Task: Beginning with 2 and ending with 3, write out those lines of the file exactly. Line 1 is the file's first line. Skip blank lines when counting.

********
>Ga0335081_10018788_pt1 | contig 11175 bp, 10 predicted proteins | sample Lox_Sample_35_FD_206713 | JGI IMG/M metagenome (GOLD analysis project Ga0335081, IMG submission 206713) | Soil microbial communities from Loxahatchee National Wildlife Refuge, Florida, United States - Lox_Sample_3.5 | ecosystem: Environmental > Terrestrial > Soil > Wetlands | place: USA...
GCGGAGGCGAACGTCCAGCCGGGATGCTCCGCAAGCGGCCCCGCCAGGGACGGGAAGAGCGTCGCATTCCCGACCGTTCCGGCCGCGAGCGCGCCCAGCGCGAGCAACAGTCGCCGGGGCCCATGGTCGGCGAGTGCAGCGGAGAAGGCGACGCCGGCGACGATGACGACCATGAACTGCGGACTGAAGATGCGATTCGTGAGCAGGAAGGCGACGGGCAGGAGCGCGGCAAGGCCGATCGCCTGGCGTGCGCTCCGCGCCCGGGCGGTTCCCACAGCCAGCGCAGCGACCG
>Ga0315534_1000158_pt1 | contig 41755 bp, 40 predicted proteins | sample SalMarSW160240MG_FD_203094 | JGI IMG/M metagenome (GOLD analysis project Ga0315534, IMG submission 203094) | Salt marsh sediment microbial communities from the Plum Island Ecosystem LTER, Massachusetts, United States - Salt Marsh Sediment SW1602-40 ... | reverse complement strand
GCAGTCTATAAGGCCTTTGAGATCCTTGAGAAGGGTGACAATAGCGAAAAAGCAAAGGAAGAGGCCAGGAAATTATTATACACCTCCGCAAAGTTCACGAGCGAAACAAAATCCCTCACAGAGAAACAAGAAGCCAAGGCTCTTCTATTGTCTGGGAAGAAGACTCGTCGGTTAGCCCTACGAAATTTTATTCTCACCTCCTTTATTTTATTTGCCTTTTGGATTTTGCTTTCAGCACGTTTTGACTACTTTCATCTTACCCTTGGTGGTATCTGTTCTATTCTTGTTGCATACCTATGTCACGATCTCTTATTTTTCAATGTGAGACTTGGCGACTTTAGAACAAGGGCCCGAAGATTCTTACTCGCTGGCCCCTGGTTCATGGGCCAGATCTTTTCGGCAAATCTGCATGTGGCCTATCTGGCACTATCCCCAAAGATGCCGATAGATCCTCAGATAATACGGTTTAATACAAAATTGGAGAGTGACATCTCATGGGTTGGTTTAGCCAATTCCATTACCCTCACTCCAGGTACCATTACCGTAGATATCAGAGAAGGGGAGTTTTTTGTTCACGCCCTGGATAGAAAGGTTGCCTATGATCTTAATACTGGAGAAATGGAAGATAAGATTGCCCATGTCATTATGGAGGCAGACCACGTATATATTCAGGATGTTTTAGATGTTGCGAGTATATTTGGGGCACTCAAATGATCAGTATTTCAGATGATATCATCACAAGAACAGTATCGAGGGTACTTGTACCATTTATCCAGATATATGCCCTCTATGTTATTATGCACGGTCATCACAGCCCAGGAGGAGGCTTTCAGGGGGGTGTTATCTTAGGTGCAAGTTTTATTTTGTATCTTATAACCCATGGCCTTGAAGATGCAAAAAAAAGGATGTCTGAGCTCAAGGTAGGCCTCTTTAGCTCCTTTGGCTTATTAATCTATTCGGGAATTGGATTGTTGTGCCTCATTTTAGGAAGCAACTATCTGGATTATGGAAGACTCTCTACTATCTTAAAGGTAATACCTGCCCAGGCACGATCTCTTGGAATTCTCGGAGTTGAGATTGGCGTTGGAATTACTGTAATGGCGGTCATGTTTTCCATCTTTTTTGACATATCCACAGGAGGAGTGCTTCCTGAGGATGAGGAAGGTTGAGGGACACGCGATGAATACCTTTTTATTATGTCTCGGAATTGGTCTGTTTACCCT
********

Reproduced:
GCGGAGGCGAACGTCCAGCCGGGATGCTCCGCAAGCGGCCCCGCCAGGGACGGGAAGAGCGTCGCATTCCCGACCGTTCCGGCCGCGAGCGCGCCCAGCGCGAGCAACAGTCGCCGGGGCCCATGGTCGGCGAGTGCAGCGGAGAAGGCGACGCCGGCGACGATGACGACCATGAACTGCGGACTGAAGATGCGATTCGTGAGCAGGAAGGCGACGGGCAGGAGCGCGGCAAGGCCGATCGCCTGGCGTGCGCTCCGCGCCCGGGCGGTTCCCACAGCCAGCGCAGCGACCG
>Ga0315534_1000158_pt1 | contig 41755 bp, 40 predicted proteins | sample SalMarSW160240MG_FD_203094 | JGI IMG/M metagenome (GOLD analysis project Ga0315534, IMG submission 203094) | Salt marsh sediment microbial communities from the Plum Island Ecosystem LTER, Massachusetts, United States - Salt Marsh Sediment SW1602-40 ... | reverse complement strand